Legal battle begins as Florida's DeSantis signs Republican-drafted voting bill

Democrats and voter rights advocates say the partisan move will make it harder for some voters to cast ballots

Florida Gov. Ron DeSantis, center, signs bills revamping Florida's literacy and early childhood learning in West Miami Middle School in Miami on Tuesday, May 4, 2021. (Matias J. Ocner/Miami Herald via AP)
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Florida Governor Ron DeSantis signed a sweeping elections bill into law on Thursday that he and other Republicans said would place guardrails against fraud, even as they acknowledged there were no serious signs of voting irregularities last November.

Democrats and voter rights advocates said the partisan move will make it harder for some voters to cast ballots.

Aiming for a broad impact among Donald Trump's party base, Mr DeSantis staged the signing on a live broadcast of Fox & Friends on Thursday morning, flanked by a small group of Republican politicians in Palm Beach County. Other media organisations were excluded.

“Right now, I have what we think is the strongest election integrity measures in the country,” the governor said as he signed it.

“We're also banning ballot harvesting. We're not going to let political operatives go and get satchels of votes and dump them in some drop box.”

Republicans previously said they knew of no such problems in Florida and elections supervisors across the state did not ask for any of the changes, saying that some of the new rules may prove cumbersome and expensive to enact.

Democrats and voter advocates attacked the law as a blatant attempt to impede access to the polls so that Republicans might regain an advantage.

“The legislation has a deliberate and disproportionate impact on elderly voters, voters with disabilities, students and communities of colour. It’s a despicable attempt by a one-party-ruled legislature to choose who can vote in our state and who cannot. It’s undemocratic, unconstitutional, and un-American,” said Patricia Brigham, president of the League of Women Voters of Florida.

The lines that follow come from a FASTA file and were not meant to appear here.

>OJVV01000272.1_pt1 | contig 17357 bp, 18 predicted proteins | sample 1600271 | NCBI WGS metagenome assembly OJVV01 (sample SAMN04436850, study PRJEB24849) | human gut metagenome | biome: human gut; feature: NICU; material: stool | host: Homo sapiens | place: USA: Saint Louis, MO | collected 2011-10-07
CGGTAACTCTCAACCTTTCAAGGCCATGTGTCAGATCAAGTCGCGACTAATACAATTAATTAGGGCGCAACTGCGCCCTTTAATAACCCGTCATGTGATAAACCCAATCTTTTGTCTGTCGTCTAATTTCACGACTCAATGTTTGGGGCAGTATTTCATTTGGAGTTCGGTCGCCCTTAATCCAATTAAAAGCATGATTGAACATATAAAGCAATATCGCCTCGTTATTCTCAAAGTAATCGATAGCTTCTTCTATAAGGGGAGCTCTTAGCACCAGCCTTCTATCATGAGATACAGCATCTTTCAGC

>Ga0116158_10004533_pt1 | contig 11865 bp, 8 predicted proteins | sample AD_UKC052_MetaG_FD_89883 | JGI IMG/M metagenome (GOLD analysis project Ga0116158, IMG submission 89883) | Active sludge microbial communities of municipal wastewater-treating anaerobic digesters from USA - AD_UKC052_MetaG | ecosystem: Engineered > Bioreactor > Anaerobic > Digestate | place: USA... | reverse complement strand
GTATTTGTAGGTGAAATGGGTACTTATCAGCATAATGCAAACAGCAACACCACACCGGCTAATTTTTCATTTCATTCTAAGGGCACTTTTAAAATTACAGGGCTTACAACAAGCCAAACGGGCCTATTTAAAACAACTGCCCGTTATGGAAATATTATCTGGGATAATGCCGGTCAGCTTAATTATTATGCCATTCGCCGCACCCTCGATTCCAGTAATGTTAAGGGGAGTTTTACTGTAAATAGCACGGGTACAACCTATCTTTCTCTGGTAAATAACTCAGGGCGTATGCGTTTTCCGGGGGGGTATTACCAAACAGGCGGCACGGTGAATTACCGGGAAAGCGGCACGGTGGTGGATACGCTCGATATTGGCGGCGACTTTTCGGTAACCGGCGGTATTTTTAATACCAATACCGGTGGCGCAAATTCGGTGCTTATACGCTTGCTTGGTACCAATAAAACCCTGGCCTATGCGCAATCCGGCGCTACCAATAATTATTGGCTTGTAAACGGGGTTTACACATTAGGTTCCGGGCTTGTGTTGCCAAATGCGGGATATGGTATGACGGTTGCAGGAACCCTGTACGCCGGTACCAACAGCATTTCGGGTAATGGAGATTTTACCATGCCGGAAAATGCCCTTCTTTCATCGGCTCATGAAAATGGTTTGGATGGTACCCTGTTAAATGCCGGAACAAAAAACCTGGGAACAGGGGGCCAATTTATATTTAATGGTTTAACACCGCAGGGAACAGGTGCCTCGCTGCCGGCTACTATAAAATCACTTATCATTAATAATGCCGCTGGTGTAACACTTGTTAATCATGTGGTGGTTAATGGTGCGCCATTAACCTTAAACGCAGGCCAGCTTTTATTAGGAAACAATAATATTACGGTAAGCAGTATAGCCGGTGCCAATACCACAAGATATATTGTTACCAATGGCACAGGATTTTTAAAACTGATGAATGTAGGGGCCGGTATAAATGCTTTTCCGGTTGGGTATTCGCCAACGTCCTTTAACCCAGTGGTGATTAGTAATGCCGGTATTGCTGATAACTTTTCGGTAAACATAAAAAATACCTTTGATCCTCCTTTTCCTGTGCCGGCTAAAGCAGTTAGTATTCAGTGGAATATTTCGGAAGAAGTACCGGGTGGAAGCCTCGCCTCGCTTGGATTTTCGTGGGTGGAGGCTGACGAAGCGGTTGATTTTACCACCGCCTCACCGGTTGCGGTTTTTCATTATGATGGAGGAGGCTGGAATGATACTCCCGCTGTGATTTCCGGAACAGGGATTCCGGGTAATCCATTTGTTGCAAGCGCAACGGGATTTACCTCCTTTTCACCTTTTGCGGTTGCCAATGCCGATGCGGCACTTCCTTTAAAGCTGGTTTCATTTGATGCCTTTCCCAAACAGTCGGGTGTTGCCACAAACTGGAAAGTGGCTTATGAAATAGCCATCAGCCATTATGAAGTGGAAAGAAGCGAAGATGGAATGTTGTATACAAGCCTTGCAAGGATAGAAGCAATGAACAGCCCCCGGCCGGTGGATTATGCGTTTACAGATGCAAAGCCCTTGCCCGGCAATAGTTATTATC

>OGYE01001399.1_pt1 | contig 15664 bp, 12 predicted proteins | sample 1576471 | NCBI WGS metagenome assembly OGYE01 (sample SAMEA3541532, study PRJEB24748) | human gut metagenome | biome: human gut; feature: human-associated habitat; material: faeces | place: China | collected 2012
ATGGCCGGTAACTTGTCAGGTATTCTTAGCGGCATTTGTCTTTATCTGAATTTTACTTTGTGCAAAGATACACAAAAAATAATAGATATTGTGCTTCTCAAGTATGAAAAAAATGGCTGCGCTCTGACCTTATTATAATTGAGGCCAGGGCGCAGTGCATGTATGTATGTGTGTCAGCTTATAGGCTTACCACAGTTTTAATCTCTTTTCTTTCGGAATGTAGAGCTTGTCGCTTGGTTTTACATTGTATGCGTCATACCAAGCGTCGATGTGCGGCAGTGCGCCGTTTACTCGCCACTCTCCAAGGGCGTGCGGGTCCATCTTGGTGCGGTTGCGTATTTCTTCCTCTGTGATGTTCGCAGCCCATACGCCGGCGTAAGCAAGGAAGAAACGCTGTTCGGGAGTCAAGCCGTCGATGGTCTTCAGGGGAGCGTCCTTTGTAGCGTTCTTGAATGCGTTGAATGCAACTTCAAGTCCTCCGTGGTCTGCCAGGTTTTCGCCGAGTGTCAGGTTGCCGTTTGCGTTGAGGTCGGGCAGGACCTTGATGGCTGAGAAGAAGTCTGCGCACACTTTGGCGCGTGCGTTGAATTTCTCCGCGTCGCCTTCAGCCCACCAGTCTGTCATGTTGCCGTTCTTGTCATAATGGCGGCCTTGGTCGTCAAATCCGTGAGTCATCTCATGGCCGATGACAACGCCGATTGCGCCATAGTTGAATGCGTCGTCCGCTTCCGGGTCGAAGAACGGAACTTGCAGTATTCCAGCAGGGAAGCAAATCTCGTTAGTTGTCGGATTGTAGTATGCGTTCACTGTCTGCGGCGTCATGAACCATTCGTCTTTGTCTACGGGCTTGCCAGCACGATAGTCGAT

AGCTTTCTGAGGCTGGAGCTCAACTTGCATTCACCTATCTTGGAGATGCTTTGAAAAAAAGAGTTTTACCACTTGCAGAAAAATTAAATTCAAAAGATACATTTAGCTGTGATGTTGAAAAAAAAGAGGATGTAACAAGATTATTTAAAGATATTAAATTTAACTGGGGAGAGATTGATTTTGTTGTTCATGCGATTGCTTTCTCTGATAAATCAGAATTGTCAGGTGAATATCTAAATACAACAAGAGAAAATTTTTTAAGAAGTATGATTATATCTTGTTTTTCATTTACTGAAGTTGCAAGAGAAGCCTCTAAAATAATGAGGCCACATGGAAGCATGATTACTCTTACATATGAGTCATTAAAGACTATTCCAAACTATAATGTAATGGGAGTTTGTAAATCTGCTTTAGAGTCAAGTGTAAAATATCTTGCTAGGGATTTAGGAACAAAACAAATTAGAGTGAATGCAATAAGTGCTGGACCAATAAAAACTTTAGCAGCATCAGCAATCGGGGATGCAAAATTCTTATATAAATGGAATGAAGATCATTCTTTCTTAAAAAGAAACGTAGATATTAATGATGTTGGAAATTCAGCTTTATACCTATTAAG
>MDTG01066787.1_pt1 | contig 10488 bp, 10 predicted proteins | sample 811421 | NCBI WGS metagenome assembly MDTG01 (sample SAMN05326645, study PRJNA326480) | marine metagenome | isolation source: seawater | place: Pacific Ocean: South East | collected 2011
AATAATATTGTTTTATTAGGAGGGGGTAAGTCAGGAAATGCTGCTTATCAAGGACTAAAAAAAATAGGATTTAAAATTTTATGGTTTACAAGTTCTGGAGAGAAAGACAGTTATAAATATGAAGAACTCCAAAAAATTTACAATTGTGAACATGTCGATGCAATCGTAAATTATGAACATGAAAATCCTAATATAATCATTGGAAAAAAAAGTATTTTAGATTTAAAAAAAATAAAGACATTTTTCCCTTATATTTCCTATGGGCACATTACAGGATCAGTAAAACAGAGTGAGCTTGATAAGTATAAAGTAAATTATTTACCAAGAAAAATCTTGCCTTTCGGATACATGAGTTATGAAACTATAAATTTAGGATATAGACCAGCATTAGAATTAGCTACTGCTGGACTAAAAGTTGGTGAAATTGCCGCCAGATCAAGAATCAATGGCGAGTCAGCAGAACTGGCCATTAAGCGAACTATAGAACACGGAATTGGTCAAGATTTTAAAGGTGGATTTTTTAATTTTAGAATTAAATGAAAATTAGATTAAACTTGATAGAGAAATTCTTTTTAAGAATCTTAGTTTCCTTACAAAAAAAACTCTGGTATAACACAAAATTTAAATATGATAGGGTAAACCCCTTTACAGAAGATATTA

Charlie Crist, a Democratic representative and former Florida governor who announced his challenge to Mr DeSantis this week, tweeted: “This is the difference between @GovRonDeSantis and me. He locks out the public and caters to Fox News. When I was governor, everyone was invited in — Democrats, Republicans, and Independents. And when I’m governor again, this will be a Florida for all.”

While Georgia is the current flashpoint in the national battle over elections laws, other states – led by Republicans still unsettled by Mr Trump's presidential loss in November – moved to rewrite election laws.

The national campaign to do so is motivated by Mr Trump’s unfounded allegations that irregularities in the election process, particularly in Pennsylvania, Georgia and Arizona, led to his loss – a baseless claim that inspired the insurrection at the US Capitol on January 6.

The Georgia law requires a photo ID to vote absentee by mail, after more than 1.3 million Georgia voters used that option during the Covid-19 pandemic. It also cuts the time people have to request an absentee ballot and limits where ballot drop boxes can be placed and when they can be used.

Some of the changes in Florida’s election rules contain similar provisions. Democrats acknowledge that the Florida law will not be as draconian as the one recently adopted by its neighbour to the north.

The Republican-controlled Florida Legislature passed the law without a single Democratic vote, even as Florida Republicans hailed their state as a model for conducting elections.

But Republicans countered that the new law is a pre-emptive move against those who would undermine the sanctity of the ballot box, even if they could not cite specific instances of widespread fraud. Republicans argue that the new rules do nothing to keep people from voting.

The newly signed law restricts when ballot drop boxes can be used and who can collect ballots – and how many. To protect against so called “ballot harvesting”, an electoral Good Samaritan can only collect and return the ballots of immediate family and no more than two from unrelated people. Under the new rules, drop boxes must be supervised and will be available only when elections offices and early voting sites are open.

It requires that a voter making changes to registration data provides an identifying number, possibly a driver’s licence number or a partial social security number.

The governor’s signature extends a no-influence zone to 50 metres around polling places. And election officials would have to let candidates and other observers witness some key election night moments in the ballot-handling process. Any violations could prompt hefty fines.

Mr DeSantis pushed Republican legislators to deliver the sweeping rewrites of rules on voting by mail and drop boxes, and to impose new layers of ID requirements for routine changes to a voter's registration record.

Spurred by concerns that the pandemic would keep voters from voting on election day last year, the Democratic Party urged people to vote early and through the mail.

The result: Florida Democrats outvoted Republicans by mail for the first time in years.